image credit.. james porto
i went to an al-anon meeting with a friend last night for the 1st time in a coupla years. of course, they focus on the 12 steps around trying to "fix" or "take care" or "manage" their own lives and the lives of the loved ones who are entrenched in addiction.
it was a larger meeting with over 25 people sharing their experiences, strengths, and hope around their own insanity. and again i found these people telling my story. growing up around a family of self-medicating bi-polars taught me to look beyond my own intuition and consider keeping secrets, silencing angers, and troubleshooting potential eruptions.
so many of my family members used alcohol heavily. my mother seemed to be caught on a teeter-totter of self- destruction and secret sadness. i had an uncle that drank so heavily that he got into vehicular accidents more than once, including one that left many in our family with a belief in miracles. my grandfather had kept a bottle of whiskey hidden in the garage his whole life because he managed better with whiskey in him regularly. and my grandmother was always trotting down to the local bar to drag his ass home before she hit the sack.
these are simply the building blocks of my own brand of insanity. i was a survivor of sexual abuse at a very young age and became what could be perceived as a predator. being fatherless had created a void where this sexual interest by males seemed something to covet- and covet i did. and the more men i snared, the more validation i got and with that came a warped sense of power. so it didn't matter that these guys didn't respect me, or betrayed me, laughed about me, told stories about me- or so i thought.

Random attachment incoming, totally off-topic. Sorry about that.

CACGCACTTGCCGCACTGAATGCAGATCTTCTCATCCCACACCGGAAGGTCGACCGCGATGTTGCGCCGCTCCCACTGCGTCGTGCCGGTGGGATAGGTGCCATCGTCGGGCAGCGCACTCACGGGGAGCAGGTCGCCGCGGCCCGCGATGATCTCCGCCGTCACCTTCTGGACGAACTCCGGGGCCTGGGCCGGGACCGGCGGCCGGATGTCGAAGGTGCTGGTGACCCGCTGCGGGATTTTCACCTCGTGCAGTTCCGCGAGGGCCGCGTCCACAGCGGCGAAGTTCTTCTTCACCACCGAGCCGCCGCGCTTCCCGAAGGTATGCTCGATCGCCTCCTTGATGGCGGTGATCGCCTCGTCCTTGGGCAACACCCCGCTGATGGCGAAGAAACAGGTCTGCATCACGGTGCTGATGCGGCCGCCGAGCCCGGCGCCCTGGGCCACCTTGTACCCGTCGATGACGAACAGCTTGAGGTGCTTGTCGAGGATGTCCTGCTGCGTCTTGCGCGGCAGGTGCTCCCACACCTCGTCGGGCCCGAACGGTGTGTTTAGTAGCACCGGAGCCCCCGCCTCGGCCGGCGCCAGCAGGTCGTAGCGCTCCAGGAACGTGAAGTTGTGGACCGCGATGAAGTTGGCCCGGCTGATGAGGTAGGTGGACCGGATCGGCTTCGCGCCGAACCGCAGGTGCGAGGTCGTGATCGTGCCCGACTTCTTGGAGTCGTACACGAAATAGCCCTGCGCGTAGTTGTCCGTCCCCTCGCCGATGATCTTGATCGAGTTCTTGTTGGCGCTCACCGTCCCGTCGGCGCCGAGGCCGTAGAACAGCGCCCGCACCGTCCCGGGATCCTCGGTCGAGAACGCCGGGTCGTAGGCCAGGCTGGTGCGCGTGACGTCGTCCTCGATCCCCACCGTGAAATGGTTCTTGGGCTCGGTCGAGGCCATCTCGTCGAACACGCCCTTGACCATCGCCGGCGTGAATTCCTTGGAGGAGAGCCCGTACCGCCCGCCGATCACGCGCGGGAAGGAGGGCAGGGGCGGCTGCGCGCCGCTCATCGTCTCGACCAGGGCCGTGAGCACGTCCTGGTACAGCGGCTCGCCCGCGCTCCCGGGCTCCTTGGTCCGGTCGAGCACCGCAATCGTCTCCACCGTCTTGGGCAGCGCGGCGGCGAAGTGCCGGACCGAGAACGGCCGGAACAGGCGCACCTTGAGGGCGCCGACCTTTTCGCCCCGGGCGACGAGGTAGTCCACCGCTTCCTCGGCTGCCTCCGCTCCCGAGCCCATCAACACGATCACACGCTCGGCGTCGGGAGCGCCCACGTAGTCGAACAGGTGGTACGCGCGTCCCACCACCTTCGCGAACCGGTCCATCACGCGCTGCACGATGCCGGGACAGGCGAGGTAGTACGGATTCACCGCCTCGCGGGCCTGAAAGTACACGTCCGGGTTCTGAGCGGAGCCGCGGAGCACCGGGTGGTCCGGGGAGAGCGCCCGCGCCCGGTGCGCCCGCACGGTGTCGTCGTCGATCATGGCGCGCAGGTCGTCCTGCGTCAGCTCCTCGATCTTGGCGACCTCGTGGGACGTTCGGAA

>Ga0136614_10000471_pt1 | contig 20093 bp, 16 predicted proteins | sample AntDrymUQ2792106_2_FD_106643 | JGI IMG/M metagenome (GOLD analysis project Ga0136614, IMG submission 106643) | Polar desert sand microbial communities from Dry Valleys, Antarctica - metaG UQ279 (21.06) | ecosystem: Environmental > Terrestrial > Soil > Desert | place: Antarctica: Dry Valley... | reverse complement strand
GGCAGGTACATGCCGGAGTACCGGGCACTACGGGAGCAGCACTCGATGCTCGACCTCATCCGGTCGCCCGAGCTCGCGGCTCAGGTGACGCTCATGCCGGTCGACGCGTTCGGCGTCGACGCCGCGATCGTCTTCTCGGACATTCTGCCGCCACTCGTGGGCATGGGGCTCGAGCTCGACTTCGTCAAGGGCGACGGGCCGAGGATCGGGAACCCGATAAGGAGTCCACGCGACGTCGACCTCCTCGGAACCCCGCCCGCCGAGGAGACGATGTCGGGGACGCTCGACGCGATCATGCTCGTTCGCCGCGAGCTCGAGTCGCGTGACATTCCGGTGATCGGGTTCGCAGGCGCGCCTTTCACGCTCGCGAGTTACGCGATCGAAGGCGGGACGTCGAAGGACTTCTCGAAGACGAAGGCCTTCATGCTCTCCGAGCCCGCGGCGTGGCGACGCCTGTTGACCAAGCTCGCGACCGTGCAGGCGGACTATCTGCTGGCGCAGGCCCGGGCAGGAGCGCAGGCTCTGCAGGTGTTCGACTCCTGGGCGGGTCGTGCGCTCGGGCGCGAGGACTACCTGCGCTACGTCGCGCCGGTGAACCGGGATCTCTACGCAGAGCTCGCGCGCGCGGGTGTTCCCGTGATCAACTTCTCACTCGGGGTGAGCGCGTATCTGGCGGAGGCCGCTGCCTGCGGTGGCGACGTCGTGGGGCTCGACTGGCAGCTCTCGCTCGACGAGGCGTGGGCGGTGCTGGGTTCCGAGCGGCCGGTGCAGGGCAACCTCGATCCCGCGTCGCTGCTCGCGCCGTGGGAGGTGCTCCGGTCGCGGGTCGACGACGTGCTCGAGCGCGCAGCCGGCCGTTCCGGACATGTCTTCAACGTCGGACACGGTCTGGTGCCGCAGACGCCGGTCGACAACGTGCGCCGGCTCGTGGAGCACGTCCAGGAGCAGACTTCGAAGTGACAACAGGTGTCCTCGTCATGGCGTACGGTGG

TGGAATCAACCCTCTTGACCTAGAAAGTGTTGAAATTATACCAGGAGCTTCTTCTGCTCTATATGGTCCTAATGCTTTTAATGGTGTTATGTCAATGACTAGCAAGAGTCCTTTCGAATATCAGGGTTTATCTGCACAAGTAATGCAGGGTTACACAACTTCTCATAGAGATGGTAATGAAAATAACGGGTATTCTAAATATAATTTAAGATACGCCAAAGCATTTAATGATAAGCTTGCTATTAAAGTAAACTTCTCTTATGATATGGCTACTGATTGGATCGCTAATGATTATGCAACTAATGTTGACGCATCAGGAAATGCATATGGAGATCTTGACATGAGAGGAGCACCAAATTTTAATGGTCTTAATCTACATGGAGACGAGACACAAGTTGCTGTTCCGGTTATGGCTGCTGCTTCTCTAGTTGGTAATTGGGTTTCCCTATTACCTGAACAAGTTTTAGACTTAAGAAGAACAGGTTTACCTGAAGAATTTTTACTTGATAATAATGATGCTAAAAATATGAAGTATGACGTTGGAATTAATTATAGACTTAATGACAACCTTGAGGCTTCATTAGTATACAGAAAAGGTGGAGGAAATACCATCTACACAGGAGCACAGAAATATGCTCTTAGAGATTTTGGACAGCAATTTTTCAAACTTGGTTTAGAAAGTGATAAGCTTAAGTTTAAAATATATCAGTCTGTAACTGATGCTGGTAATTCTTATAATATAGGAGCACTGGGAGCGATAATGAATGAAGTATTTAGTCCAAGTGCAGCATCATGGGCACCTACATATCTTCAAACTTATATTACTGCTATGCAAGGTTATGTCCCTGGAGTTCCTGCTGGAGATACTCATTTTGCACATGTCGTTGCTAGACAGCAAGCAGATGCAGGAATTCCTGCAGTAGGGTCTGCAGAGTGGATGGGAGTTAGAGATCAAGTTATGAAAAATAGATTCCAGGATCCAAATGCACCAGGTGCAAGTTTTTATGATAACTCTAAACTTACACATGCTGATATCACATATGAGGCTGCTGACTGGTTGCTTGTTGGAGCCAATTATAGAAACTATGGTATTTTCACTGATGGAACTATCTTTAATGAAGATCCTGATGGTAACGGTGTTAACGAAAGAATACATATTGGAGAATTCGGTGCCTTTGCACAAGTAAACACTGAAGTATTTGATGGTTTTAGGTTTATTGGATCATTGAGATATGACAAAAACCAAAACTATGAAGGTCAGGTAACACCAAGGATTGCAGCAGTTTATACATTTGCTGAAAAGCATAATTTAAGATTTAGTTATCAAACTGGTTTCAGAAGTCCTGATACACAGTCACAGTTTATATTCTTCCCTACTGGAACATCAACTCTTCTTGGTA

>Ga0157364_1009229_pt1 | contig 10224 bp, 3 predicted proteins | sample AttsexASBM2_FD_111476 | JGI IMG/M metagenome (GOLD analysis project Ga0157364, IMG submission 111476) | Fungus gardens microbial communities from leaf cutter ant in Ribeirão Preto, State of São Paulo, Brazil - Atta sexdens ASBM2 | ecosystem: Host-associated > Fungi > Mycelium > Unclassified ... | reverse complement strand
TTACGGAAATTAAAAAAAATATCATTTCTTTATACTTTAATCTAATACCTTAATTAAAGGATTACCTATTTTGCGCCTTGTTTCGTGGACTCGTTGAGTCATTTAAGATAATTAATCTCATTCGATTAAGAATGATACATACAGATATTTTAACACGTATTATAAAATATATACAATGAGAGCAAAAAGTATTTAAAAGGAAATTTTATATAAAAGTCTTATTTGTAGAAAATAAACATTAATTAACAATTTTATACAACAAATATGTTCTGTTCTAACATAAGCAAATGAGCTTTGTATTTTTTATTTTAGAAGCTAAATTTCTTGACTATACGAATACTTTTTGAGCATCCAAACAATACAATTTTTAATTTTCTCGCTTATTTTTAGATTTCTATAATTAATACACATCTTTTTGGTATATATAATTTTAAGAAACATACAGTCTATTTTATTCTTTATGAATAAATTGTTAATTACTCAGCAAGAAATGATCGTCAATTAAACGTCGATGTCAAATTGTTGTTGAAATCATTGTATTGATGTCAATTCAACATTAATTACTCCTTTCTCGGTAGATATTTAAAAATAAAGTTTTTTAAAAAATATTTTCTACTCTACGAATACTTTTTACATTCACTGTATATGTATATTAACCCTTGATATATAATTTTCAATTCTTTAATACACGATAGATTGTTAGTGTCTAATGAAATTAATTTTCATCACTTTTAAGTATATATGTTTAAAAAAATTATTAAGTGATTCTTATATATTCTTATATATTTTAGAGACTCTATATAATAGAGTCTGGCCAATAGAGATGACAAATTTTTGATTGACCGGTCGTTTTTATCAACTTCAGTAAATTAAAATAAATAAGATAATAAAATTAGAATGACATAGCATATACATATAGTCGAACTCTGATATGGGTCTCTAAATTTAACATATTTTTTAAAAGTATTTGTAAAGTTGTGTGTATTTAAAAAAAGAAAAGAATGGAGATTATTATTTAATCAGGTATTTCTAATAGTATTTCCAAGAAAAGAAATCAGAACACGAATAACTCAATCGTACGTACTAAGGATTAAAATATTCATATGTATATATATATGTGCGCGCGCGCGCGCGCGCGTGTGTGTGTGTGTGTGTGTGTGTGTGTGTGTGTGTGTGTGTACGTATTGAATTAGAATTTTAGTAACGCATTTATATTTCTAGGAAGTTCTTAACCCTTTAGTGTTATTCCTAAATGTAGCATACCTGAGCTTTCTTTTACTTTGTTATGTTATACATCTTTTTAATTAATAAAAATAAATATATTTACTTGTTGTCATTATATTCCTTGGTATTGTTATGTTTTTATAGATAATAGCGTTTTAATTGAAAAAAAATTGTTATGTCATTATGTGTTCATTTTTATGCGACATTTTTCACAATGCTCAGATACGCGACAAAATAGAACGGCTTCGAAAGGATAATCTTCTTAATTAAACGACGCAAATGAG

actually, all that public and private humiliation did take a toll. a great cost actually. i am still paying in many ways. so as i read step one aloud last night in that room- 1) we admitted we were powerless over alcohol- that our lives had become unmanageable, i realized that i am (and always have been) powerless over my reactions to my life and that although my life has changed over the years, my responses to these situations are instinctual and ancient.
one of the main gifts of sobriety for me is the ability and grace to recognize my instincts and refrain from indulging them. this is my understanding of the gift of desperation- that my reactions to life only cause me pain and grief and that i need to find to move beyond instinct and learn to ask for help and do things differently.